Mohamed Hafez Ragab’s complete works published on his 76th birthday

"We are a generation without literary masters," is author Mohamed Hafez Ragab’s most famous quote, for which he was equally criticized and venerated throughout his long career.

As Ragab turns 76 today, Dar al-Ein publishing house is publishing his complete works for the first time.

Ragab belongs to the Sixties generation of writers, who gradually broke away from the realism of their predecessors. For years, critics overlooked his works because of their experimental writing style and themes often described as surrealist.

Before retiring to his home city of Alexandria, Ragab found himself entangled in numerous battles on the literary scene. His writing style, which acclaimed literary critic Yehia Hakki compared to “touches of trembling butterflies," was attacked by older literary masters like the iconic Naguib Mahfouz.

In the late 1960s, Mahfouz introduced Ragab’s second novel, The Ball and the Man's Head, at his weekly literary seminar, describing the young author as “a surrealist in the real world”.

"When I first heard these words, I foresaw my destiny,” Ragab tells Al-Masry Al-Youm. “I saw a linenrope and a tree branch waiting for my neck to hang."

"All my contemporaries watched closely the battles I fought to introduce alternative writing styles in Egypt,” says Ragab, holding the first copies of his newly published Complete Works. But these fights only paid off after years of marginalization in the literary world.

Ragab's publisher, Fatima al-Boudy, explains that she did not know of Ragab until recently. "His books are no longer available in bookstores across the country,” she says.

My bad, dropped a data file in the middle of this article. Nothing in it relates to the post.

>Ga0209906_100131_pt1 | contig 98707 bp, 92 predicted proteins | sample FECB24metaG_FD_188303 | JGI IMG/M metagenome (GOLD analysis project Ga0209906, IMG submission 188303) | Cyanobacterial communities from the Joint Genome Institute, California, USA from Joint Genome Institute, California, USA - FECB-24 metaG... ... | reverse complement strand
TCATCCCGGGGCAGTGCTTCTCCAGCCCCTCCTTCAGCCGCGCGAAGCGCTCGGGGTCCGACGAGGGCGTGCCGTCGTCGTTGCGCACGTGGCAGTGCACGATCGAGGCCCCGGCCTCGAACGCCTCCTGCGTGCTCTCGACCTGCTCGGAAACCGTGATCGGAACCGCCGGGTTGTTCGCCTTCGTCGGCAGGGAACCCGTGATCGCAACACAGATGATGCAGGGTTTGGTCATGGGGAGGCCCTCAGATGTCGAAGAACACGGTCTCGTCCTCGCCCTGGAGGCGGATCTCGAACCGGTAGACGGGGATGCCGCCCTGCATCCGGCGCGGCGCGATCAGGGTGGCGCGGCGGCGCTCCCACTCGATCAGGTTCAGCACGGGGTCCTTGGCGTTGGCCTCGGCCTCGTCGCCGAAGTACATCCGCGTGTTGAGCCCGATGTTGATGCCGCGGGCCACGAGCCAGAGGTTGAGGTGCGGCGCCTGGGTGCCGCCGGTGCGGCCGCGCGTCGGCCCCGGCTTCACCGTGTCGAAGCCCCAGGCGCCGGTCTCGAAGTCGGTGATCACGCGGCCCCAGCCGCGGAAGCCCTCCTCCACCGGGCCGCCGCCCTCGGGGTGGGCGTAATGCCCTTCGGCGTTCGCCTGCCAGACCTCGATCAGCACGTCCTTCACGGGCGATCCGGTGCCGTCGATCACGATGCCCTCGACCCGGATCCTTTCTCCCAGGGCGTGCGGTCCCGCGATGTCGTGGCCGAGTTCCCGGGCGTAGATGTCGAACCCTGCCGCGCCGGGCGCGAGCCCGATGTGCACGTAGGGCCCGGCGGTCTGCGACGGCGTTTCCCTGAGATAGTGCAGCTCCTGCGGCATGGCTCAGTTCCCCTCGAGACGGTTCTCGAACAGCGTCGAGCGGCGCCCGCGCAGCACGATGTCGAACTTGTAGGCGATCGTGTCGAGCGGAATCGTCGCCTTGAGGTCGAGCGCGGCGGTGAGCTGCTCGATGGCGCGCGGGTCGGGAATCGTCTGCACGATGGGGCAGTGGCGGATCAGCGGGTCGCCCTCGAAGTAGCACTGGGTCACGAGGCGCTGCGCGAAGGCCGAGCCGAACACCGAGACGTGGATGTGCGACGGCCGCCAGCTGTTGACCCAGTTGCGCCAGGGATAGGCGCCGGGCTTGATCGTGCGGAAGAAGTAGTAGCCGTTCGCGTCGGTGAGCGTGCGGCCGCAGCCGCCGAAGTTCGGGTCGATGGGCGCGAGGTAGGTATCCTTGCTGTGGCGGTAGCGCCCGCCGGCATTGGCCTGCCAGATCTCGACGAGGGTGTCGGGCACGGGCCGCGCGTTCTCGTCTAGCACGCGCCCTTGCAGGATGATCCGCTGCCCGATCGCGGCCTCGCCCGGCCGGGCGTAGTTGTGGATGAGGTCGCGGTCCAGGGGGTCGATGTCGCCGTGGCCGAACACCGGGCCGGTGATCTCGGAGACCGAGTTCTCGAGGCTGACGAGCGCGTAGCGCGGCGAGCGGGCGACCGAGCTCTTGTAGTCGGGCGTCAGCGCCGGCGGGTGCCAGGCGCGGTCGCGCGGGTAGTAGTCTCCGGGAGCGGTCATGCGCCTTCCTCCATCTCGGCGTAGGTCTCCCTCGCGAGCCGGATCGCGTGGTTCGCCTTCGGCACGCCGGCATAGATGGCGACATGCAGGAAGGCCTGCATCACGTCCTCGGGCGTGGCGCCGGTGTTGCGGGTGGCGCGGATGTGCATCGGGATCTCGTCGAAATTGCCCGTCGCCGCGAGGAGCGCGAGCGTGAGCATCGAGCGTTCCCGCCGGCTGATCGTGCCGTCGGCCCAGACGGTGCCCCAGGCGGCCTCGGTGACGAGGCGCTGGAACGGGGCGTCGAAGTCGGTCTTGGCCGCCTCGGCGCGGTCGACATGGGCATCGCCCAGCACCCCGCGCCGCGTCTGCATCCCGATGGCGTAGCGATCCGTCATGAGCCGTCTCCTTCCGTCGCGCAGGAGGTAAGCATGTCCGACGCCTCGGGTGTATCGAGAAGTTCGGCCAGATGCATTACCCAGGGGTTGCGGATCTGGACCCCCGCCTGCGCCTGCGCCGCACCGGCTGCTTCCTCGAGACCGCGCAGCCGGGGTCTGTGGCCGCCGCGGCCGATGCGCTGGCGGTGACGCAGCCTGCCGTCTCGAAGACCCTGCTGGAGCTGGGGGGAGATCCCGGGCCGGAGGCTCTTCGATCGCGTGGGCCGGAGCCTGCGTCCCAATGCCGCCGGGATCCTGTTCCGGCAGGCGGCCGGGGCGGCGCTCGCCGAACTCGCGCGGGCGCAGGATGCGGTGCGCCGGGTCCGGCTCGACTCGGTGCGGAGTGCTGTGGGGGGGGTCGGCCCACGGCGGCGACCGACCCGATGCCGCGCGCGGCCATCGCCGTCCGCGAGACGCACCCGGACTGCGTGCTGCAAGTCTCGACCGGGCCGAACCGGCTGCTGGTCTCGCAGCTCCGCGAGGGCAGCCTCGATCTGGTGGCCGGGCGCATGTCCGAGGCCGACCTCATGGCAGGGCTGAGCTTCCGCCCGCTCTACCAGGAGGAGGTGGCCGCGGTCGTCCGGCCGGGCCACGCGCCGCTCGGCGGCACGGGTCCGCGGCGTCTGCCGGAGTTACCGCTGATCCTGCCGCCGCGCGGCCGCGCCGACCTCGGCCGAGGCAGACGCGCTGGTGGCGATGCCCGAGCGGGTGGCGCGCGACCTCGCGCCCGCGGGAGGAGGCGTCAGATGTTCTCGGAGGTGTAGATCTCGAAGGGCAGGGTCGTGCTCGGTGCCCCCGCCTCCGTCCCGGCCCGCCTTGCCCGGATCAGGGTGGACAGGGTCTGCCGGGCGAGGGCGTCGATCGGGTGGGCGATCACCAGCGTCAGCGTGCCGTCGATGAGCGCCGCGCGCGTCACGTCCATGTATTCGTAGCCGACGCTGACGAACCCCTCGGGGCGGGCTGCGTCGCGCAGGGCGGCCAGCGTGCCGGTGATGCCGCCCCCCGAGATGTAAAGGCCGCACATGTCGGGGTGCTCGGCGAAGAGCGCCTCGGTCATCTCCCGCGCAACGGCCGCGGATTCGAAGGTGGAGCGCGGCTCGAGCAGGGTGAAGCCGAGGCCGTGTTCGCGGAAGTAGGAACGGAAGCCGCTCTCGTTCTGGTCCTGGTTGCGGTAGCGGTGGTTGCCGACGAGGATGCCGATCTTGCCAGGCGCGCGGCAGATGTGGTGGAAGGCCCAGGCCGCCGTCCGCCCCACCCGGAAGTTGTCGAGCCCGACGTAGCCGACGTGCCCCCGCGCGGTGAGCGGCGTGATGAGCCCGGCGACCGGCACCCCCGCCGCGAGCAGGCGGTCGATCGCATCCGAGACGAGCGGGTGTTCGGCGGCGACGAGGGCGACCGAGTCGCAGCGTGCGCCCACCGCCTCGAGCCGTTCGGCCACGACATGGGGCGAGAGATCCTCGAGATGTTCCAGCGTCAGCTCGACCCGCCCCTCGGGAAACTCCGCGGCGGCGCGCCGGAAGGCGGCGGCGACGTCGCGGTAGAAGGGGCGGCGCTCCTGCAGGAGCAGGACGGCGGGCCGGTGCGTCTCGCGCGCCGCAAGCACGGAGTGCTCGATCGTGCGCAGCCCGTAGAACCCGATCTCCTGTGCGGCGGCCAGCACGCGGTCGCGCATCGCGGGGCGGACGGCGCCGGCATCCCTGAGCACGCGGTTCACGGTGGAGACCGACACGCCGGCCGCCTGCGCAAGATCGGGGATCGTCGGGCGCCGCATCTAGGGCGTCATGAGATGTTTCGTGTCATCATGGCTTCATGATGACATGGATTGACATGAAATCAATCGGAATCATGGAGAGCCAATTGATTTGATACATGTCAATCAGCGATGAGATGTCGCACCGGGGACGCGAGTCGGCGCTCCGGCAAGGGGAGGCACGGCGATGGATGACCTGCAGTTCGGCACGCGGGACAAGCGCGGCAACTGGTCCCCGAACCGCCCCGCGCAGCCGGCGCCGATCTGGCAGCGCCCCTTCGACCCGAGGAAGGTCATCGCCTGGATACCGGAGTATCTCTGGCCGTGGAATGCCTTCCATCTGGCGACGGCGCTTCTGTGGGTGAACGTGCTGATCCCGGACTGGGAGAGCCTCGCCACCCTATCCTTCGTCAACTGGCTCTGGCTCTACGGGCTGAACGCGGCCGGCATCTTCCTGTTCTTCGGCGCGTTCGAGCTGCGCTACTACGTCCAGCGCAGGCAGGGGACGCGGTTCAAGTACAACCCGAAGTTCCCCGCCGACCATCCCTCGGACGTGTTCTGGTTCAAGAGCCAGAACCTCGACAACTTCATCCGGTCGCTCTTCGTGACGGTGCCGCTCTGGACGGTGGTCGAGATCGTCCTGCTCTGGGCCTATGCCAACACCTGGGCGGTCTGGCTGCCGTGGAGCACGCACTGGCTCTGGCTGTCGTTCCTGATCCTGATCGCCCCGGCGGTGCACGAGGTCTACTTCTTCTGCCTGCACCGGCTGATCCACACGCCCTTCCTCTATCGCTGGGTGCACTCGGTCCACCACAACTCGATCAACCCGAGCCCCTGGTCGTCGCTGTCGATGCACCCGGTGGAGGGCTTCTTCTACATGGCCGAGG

Boudy became familiar with his works through friends and began collecting the few copies she could find. “The more I read his works, the more I felt the urge to publish them.”

"In addition to his inspiring writings, I admired Ragab’s perseverance. This man is a real fighter,” she says.

Ragab is a self-taught writer; he dropped out of school to work for his father as a newspaper boy and lottery ticket seller at the Al-Raml train station in Alexandria. At this time, he began to write and co-founded a literary association for young writers at the age of 15. He published his first book, The Strangers, in 1967, followed by The Ball and the Man's Head in 1968.

“Although Ragab didn’t finish his schooling, he succeeded in becoming a pioneering figure on the literary scene," adds Boudy.

Hakki writes in the introduction of Complete Works that Ragab broke the rules of Arabic short story writing. His use of short, delicate, yet trembling, sentences tells a story by evoking emotions rather than recounting events.

According to Boudy, his writing shook the basis of fiction, which is why he was attacked by writers from earlier generations.

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